Show Summary Details
How to do your Social Research Project or Dissertation

How to do your Social Research Project or Dissertation (1st edn)

Tom Clark, Liam Foster, and Alan Bryman
Page of

Printed from Oxford Politics Trove. Under the terms of the licence agreement, an individual user may print out a single article for personal use (for details see Privacy Policy and Legal Notice).

date: 15 June 2024

p. 20912. Collecting Qualitative Datalocked

p. 20912. Collecting Qualitative Datalocked

  • Tom Clark, Tom ClarkLecturer in Research Methods, The University of Sheffield
  • Liam FosterLiam FosterSenior Lecturer in Social Policy & Social Work, The University of Sheffield
  •  and Alan BrymanAlan BrymanProfessor of Organizational and Social Research, Formerly of The University of Leicester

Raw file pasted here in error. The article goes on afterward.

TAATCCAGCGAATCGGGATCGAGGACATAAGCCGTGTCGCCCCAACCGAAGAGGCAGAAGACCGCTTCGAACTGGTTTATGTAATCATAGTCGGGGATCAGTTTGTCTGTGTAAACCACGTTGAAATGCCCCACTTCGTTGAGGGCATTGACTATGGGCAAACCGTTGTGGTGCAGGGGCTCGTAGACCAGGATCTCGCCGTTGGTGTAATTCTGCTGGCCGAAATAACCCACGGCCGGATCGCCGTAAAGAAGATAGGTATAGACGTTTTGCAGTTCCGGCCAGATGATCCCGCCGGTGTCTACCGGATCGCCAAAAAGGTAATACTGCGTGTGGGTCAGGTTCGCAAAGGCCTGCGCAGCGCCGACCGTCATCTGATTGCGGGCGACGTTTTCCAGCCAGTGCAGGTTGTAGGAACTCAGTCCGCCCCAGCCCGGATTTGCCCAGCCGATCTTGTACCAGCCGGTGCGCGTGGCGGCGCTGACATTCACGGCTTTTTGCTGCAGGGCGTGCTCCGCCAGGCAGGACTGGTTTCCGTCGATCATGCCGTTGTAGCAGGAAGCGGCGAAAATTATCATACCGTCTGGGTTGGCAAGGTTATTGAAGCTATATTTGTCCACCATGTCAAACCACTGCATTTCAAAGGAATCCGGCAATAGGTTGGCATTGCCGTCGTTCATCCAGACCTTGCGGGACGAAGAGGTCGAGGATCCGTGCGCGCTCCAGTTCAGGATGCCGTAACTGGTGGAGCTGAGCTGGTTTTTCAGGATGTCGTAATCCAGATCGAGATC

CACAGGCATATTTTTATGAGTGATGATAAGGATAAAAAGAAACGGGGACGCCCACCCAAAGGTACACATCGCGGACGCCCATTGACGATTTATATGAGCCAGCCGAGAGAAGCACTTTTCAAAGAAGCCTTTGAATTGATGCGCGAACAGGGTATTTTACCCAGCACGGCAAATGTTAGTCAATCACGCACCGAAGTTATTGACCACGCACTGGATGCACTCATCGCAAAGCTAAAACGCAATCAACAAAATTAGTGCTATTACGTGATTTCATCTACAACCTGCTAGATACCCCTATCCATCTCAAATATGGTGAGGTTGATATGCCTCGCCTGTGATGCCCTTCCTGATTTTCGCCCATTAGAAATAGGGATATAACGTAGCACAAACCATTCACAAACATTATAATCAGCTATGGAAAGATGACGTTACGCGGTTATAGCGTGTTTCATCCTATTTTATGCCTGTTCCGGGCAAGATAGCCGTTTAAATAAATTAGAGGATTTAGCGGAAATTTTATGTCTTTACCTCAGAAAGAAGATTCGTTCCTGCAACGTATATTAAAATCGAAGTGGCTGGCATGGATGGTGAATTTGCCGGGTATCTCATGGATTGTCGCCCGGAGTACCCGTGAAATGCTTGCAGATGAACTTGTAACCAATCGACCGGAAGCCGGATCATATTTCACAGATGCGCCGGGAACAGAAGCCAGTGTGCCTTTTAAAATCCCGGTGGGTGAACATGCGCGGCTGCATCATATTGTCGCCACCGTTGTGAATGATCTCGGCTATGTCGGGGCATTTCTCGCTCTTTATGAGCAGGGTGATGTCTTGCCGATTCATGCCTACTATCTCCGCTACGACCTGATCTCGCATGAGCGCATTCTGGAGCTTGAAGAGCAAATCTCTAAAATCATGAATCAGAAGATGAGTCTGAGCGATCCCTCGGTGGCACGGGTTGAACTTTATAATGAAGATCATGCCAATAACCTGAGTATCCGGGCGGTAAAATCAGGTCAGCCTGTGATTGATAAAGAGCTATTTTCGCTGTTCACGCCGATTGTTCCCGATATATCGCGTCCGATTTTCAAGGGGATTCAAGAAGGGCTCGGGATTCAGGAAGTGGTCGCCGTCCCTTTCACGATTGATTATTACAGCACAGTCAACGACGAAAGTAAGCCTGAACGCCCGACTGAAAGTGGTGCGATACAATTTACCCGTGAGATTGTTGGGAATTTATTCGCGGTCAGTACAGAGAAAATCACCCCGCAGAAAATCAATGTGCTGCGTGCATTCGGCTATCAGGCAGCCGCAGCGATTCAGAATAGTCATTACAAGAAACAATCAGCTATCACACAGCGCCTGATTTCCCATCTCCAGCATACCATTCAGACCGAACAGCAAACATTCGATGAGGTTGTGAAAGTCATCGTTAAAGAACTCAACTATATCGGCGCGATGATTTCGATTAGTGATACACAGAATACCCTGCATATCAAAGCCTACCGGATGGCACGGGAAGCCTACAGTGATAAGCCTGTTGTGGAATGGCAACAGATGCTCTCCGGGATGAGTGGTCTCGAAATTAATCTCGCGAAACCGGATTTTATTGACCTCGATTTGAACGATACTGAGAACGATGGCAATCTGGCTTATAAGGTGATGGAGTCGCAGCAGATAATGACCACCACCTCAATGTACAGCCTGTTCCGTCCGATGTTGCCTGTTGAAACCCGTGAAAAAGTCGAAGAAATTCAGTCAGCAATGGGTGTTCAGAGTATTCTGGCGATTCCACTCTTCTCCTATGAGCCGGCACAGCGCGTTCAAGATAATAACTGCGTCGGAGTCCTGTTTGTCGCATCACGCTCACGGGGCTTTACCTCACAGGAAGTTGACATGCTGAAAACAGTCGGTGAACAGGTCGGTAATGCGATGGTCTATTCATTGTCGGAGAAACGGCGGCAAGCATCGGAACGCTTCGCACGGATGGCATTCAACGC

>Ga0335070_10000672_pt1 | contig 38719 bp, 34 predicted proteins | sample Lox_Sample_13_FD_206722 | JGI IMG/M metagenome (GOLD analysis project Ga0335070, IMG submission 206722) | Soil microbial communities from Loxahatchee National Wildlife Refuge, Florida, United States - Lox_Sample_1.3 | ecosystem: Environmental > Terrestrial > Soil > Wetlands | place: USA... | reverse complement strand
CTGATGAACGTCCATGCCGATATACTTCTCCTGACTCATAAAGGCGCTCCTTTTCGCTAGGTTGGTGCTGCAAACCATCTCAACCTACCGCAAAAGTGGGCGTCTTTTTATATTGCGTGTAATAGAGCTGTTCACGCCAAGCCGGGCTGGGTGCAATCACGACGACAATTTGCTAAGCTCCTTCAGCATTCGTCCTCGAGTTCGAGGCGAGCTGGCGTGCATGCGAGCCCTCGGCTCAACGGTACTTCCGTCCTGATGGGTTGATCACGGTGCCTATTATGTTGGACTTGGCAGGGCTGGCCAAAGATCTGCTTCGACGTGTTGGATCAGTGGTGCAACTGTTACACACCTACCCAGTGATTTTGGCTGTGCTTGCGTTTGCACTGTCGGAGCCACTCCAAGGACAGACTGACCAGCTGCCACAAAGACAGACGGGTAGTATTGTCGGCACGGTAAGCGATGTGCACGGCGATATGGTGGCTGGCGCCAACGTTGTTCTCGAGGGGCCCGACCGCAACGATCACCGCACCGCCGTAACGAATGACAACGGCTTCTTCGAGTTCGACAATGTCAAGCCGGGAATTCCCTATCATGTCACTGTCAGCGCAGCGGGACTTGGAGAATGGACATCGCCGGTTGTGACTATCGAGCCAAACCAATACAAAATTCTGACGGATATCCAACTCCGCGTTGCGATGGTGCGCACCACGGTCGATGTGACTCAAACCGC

This chapter deals with qualitative data. While everyone is familiar with the idea of interviewing and observing, actually collecting qualitative data is not as easy as it might first appear to be. In fact, when doing qualitative work, it is easy to become overwhelmed by the amount of information collected. However, with some purposeful planning, piloting, and practice, the student can avoid some of the pitfalls associated with qualitative data collection. Focusing on qualitative interviews and participant observation, the chapter introduces some of the common issues that arise when gathering qualitative data and offers useful advice concerning the planning and practice of collecting data ‘in the field’.

You do not currently have access to this chapter

Sign in

Please sign in to access the full content.


Access to the full content requires a subscription